The fundraising goal is $22,000, which is enough to buy food for the 100,000 meals. Doing the math is eye-opening. A meal for only 22 cents? That’s possible because food scientists working with FMSC have devised a formula for a low-cost, dehydrated mix of rice, soy protein, vegetables and added vitamins and minerals that is at least as nutritious as a fast-food order of chicken nuggets an American child might consume.

Buying the food is step one. Step two—packing the meals six-to-a-bag—is where the hard work comes in. It will be done Friday and Saturday, April 8 and 9, at the Portal in Grafton. Scores of volunteers will work two-hour shifts.

The packed food will be shipped by the FMSC network of charitable agencies to countries as close as Mexico and Haiti and as distant as the likes of Liberia, Afghanistan and North Korea. FMSC meals have gone to more than 80 countries, where the nutrition-packed food has helped save the lives of countless children at risk of starvation. 

The Ozaukee Feed My Starving Children effort needs more financial contributions and more people to sign up for packing the meals. To help, contact: This e-mail address is being protected from spambots. You need JavaScript enabled to view it .

Pitching in for this cause does more than feed children. It says who we are.

Burdock in the bouquet PDF Print E-mail
Written by Ozaukee Press   
Wednesday, 02 March 2016 18:28

They came, they saw and they fled. Or something like that.

A Michigan-based organization called the Geek Group discovered in its reconnaissance of federal documents that the Port Washington lighthouse was vulnerable and laid plans to capture it for unspecified research purposes.

Forces under the command of Port Washington Mayor Tom Mlada mounted a defense so formidable that the would-be lighthouse snatchers left the battlefield without launching so much as a paper missile.

That is one scenario to explain the surprising and welcome fact that the City of Port Washington has become the only applicant to take ownership of the lighthouse the National Park Service is in the process of divesting.

Whatever the explanation, the way has been cleared for the lighthouse to be transferred to its rightful owner, and on Sunday the mayor received word that the transfer has been tentatively approved.

In retrospect, the city’s massive lighthouse campaign, involving reams of supporting letters, backing from numerous organizations and work by a task force of dozens of residents and community leaders organized by the mayor, may look like overkill, but it served its purpose in more ways than one. It not only showed that Port was willing to fight for its lighthouse, but marshaled enthusiasm in the community for the coming challenge of maintaining the structure.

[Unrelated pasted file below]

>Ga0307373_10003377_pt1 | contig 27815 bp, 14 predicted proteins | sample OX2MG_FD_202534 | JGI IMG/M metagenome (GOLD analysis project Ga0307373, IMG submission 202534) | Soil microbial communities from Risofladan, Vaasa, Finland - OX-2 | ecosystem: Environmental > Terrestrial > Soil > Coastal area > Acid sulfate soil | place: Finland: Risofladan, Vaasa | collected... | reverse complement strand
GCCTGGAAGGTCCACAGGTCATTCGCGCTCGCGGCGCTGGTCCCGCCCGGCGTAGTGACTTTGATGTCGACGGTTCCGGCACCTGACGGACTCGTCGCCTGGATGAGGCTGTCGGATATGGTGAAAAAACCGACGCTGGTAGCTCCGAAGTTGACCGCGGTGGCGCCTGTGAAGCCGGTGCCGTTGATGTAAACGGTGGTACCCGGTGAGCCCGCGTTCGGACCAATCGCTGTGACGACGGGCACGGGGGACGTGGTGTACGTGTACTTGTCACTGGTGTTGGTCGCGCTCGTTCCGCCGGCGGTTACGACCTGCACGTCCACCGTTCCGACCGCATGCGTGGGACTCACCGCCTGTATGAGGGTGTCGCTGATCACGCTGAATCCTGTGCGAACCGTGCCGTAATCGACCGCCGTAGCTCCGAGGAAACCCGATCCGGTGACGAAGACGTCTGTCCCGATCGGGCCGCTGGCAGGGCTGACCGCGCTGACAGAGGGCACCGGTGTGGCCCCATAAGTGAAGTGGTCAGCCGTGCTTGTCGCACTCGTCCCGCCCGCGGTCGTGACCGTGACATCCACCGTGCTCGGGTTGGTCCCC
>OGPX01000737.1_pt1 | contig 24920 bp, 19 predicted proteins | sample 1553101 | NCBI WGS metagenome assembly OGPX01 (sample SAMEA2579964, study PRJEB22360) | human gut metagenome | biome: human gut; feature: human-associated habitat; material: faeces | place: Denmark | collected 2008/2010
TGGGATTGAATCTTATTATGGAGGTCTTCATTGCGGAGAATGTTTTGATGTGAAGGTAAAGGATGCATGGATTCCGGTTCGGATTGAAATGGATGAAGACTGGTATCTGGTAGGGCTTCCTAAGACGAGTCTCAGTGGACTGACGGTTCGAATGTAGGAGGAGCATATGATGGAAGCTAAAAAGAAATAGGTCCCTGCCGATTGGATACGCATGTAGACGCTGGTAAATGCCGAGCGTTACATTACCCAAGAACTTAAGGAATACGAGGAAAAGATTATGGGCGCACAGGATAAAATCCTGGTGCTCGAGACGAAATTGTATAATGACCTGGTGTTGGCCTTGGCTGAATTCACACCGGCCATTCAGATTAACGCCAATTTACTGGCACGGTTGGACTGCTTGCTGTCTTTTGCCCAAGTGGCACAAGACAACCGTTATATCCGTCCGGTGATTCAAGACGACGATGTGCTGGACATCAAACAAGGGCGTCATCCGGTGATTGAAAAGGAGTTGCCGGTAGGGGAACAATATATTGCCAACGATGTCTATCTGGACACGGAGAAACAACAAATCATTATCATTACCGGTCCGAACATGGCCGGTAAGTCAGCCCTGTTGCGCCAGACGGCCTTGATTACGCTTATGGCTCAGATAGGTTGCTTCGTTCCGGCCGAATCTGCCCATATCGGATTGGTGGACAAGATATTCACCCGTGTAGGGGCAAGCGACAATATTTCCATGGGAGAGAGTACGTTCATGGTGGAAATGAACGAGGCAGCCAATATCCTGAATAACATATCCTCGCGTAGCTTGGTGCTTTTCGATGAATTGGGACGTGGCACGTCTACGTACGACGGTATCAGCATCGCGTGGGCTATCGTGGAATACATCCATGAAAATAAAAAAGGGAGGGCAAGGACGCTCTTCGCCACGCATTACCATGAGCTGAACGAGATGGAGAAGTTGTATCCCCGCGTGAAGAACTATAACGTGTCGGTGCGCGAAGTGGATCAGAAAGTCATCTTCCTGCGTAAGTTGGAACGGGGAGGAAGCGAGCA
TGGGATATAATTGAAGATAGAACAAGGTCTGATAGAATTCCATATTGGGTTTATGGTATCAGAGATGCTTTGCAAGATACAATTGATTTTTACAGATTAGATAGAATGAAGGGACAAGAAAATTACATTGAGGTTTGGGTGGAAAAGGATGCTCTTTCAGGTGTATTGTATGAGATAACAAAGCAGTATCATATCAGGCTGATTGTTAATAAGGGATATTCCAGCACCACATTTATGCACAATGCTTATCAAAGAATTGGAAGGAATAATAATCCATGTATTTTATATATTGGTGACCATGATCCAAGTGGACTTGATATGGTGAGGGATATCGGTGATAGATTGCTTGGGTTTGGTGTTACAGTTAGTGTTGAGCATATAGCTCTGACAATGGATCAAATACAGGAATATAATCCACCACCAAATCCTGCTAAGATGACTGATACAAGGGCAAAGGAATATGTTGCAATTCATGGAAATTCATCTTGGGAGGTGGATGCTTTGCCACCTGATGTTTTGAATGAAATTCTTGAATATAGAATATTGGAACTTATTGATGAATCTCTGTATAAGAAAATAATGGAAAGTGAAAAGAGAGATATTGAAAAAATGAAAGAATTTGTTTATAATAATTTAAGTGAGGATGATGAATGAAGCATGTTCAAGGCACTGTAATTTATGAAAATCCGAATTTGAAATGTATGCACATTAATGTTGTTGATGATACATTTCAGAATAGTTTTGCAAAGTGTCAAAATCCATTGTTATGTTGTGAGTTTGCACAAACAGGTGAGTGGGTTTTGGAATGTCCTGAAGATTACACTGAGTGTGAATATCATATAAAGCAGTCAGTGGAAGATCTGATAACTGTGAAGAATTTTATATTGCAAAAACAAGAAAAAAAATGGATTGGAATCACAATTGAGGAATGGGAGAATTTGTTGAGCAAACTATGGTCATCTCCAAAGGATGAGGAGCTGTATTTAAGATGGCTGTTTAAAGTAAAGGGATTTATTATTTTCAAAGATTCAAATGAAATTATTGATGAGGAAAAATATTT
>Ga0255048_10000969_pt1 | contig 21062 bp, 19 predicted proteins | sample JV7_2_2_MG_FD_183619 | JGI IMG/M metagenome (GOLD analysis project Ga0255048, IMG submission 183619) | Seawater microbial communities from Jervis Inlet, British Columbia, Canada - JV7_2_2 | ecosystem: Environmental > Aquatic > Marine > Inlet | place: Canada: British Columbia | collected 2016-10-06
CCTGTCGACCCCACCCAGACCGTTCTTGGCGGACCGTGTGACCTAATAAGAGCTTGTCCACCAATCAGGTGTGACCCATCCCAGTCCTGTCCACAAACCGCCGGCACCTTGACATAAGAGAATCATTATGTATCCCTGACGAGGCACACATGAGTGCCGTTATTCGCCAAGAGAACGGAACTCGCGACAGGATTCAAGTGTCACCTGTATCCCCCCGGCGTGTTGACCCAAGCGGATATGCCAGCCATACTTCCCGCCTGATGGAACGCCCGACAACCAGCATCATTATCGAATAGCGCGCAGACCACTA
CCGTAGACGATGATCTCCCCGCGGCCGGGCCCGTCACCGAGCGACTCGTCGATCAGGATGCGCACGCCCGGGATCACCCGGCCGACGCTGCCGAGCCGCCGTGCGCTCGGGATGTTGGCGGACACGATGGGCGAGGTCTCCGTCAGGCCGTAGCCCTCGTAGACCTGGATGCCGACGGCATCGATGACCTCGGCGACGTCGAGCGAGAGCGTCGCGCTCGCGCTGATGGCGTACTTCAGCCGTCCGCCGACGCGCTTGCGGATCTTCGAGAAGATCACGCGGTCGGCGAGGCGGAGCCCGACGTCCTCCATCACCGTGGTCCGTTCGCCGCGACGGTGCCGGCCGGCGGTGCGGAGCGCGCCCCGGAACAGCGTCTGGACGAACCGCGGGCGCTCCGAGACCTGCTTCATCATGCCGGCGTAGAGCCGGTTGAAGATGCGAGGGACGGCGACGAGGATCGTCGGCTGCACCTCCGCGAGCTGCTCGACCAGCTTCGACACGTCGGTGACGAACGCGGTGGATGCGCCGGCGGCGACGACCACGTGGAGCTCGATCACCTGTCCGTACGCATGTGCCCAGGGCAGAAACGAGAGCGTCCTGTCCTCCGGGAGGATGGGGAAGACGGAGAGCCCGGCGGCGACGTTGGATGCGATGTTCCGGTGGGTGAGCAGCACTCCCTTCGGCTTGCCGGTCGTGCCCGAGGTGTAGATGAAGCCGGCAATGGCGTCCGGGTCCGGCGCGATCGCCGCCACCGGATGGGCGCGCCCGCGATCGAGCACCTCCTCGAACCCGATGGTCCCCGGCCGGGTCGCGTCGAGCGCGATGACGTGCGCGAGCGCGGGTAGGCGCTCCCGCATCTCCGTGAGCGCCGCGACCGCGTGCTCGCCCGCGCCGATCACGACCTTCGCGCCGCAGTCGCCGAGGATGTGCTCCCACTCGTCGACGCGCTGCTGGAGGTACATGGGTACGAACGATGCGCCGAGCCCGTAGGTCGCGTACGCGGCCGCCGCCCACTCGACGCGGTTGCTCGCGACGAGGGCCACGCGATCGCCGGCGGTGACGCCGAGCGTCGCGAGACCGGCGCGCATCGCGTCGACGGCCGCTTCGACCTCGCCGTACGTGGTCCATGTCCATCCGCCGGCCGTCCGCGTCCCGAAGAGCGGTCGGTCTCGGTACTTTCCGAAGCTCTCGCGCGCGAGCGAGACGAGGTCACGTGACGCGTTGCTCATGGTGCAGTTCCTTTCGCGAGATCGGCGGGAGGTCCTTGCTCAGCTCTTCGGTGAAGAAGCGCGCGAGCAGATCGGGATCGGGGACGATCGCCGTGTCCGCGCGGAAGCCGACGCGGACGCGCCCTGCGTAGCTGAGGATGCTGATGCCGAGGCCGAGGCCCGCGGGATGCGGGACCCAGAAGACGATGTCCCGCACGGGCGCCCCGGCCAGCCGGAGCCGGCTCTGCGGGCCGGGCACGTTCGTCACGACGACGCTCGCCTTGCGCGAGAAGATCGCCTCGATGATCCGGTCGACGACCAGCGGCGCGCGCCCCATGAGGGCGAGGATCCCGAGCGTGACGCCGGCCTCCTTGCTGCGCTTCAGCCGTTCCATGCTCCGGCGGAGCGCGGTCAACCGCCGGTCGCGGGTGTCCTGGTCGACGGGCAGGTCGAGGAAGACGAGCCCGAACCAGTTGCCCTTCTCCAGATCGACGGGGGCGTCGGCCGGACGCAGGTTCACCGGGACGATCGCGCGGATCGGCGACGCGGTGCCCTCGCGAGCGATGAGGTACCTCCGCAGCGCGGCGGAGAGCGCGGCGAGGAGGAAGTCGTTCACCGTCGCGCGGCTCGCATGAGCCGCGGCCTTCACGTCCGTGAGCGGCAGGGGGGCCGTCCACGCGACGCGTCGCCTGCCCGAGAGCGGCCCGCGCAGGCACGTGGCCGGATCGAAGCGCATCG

Meeting that challenge will require private fundraising. There is every reason to believe that will be successful. The community has made it clear it values, perhaps more than anything else about the city, its place on the edge of Lake Michigan and everything that contributes to lake access.

The soon-to-start breakwater project, which will make the pier safer and more inviting for people to walk the half mile from shore to the lighthouse, and last summer’s handsome and effective improvements in the walkway to the north beach, are of a piece with the lighthouse initiative—all successful city government efforts to enhance access to the water the public loves.

In that context, the implacable mindset of the mayor, aldermen and other city officials in their determination to sell public lakefront land for commercial development stands out like a burdock in a bouquet of spring flowers.

Large numbers of the citizens of Port Washington, including many of the same people who applaud the city’s lakefront improvements, have made it clear in various ways that they oppose the plan to build the Blues Factory on what is now a public parking lot at the north marina slip, yet city officials persist in their divisive quest.

No amount of repetitive rhetoric in praise of economic development in the talking points disseminated from city hall changes the truth that filling the open space overlooking the marina with a monolithic construct of brick and mortar intended to look like a factory would be a setback for public lake access.

The refusal of officials to be moved by serious, well reasoned and well intentioned objections to the development plan has engendered a level of skepticism and, in some cases, outright hostility toward city leadership that has been rare in the community.

Beyond that, it has compromised long overdue comprehensive planning for the marina district. The recently released parking and traffic plan for the lakefront cannot be considered seriously before the fate of the north slip parking lot is known. Official assurances to the contrary, it does not effectively take into account the loss of the north slip parking places and the addition of new parking needs for hundreds of vehicles if the Blues Factory is built.

It is time for an elected official to break with the party line and lead the city out of this profoundly disagreeable situation. That could start by honoring the esteem with which the people of Port Washington hold their beautiful lakefront.